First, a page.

It appeared obnoxiously, flamboyantly, a flashy watermelon-red standing out sorely in a lineup of otherwise demure, gentle salmon hues—like that brazen temptress who dares to wear red at an elegant afternoon wedding.
I sat with a group of wine professionals, tasting a lineup of rosé wines blind, and we balked at the scarlet letter. "You've got to wonder what they were thinking when they made this," a fellow taster chided.
In general rosé wines are made one of three ways. The first is by blending a little red in with white juice. The second, more common method, lets red grape skins sit for just a brief period of time on the freshly pressed juice (which, even in red grapes, is usually white), leaching red skin-color into the juice before straining the skins away. The longer the juice sits on the skins, the more pink (or, ultimately, red) it gets. Leave it for many days, and you'll have full-blown red wine. The third method is called "saignée" and drains away a little of that pinkish juice into a bonus rosé wine, so that the ratio of skins to juice is higher in the red wine you're making, giving it more oomph in the form of color and tannins.
Whichever method this little red devil employed, it went long. The color was nearly as concentrated as a red wine, almost glowing fluorescent red. I confess, I found it rather beautiful, if not shocking.
We tasted through the flight, each wine showing off varying shades of elegance and restraint, some softly peachy, others more cherry-imbued or definitively minerally and saline. Then came the black—er, red—sheep. The scent wasn't loud at all, more perfectly ripe strawberries with a pretty cranberry undercurrent. I took a sip, expecting a saccharine dose of something that may as well be Kool-Aid.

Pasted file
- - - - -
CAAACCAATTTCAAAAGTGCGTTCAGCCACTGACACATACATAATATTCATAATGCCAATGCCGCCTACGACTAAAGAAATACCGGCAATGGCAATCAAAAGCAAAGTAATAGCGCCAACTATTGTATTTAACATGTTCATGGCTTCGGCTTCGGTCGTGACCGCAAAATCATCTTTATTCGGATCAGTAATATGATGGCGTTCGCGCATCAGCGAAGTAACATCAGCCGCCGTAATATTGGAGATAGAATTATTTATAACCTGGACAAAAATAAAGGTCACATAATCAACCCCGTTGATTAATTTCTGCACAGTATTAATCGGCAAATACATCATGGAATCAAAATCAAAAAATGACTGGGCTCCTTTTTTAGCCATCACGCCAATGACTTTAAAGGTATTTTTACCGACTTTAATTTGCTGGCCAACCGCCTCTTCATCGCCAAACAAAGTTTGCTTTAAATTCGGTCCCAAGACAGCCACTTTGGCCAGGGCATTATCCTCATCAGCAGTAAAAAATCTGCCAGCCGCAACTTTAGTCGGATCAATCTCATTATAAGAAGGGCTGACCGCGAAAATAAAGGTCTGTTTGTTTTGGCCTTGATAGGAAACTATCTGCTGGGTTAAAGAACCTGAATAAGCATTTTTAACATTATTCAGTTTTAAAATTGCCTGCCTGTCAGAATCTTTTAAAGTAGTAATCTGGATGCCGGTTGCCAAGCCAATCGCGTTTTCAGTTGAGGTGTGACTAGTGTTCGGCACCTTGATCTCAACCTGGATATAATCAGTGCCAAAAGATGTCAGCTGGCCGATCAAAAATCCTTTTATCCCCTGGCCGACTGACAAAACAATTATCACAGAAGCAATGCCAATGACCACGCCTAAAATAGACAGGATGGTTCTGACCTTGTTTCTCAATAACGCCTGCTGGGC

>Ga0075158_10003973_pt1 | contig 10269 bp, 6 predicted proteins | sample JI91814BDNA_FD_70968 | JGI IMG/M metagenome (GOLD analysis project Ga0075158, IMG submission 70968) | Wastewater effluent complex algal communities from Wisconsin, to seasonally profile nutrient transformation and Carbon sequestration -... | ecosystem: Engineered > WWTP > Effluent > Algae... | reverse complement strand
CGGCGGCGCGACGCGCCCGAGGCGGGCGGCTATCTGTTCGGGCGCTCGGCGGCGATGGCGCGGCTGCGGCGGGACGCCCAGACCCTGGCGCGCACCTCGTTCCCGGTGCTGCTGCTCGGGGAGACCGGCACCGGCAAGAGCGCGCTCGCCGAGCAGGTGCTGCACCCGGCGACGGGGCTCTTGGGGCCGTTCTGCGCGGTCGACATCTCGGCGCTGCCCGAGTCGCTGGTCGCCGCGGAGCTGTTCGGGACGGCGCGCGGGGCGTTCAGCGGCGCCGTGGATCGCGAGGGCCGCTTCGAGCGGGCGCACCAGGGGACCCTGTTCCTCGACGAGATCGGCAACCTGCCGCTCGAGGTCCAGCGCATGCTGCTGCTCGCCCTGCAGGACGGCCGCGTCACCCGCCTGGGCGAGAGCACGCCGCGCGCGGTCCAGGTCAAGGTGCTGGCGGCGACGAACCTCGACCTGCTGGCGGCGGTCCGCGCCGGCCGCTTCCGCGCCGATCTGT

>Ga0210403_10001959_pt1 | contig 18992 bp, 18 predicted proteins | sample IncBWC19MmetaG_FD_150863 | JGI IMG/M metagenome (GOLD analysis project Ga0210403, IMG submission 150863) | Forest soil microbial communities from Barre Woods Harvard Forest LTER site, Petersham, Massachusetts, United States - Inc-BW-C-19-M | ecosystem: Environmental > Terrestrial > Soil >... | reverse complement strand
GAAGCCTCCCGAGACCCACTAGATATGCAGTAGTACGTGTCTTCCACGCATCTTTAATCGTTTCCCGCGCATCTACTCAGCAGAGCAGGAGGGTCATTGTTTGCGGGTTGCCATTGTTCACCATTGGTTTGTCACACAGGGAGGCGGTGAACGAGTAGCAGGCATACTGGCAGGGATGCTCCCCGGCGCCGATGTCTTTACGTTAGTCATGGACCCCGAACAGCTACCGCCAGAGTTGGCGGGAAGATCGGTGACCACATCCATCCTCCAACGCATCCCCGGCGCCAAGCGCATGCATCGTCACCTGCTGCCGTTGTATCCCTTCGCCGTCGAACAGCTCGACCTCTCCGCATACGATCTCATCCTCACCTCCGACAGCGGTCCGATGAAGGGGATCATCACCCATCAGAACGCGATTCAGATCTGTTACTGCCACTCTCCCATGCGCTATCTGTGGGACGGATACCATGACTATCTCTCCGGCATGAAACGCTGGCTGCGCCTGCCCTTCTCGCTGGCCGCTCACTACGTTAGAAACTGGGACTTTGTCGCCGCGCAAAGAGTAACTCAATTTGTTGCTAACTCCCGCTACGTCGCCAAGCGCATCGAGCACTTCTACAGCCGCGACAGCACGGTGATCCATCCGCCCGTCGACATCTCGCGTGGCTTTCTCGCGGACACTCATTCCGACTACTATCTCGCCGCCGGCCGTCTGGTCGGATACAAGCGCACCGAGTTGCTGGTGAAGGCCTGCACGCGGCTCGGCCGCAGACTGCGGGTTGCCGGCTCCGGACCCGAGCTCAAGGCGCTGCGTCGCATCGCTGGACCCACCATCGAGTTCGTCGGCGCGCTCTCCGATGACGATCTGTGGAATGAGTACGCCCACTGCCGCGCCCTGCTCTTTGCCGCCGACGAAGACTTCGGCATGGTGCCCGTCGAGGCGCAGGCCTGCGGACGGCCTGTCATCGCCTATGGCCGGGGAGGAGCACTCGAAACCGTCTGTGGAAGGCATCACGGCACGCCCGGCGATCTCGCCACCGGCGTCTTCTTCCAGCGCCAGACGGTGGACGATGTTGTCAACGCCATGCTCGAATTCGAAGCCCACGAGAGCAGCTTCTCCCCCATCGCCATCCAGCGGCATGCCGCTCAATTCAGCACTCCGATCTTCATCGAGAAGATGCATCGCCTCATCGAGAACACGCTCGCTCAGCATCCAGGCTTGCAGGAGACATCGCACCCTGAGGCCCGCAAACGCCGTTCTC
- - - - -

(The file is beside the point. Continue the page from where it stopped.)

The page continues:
My eyebrows shot up. I glanced around at the other tasters, stealthily...did they show any indications of the same surprise pleasure I was experiencing? The strawberry and cranberry flavors were succulent and satisfying. They highlighted a refreshing swoosh of acid that made my mouth water like it was hit with a squeeze of lime. Then, just enough of a tannic grip dried out my mouth before a sour watermelon finish brought the curtain down. I scribbled a tasting note: "Huh?! Freaking delicious! Want. More."
And I certainly wasn't alone. The others, too, were surprised once they tasted it: perfectly refreshing, quite delicious thanks to the full fruit and great acidity. It was nothing serious, but damn if it wouldn't be delicious on a sunny day in the park or a warm evening with barbecued chicken. "I love it. I want to buy multiple bottles of it," I declared confidently. "We're probably going to reveal it, and it's going to be something ridiculous, and I'm going to be ashamed."
The tasting moved on, we finished the flights, and the bottles were finally revealed. I quickly scanned over to Wine Number 12, that scarlet letter:
2012 Shameless Hussy from Hard Row to Hoe, Columbia Valley, Washington
Pretty sure my face turned the color of the wine. But hey, man. You can't eat your own words. Blind tasting doesn't lie. I'll own it. I fell for a Shameless Hussy. And I'll buy multiple bottles of it. Shamelessly.
2012 Hard Row to Hoe Shameless Hussy
The Grape: Primitivo and Syrah
The Region: Columbia Valley, Washington
Retail Price: $18
About the Author: Stevie Stacionis is a wine writer and Certified Sommelier based in San Francisco. She's currently drinking her way through the 1,368 varieties included in the new Wine Grapes tome. Follow her on Twitter @StevieStacionis and check out her snobbery-free wine videos at A Drinks With Friends TV.
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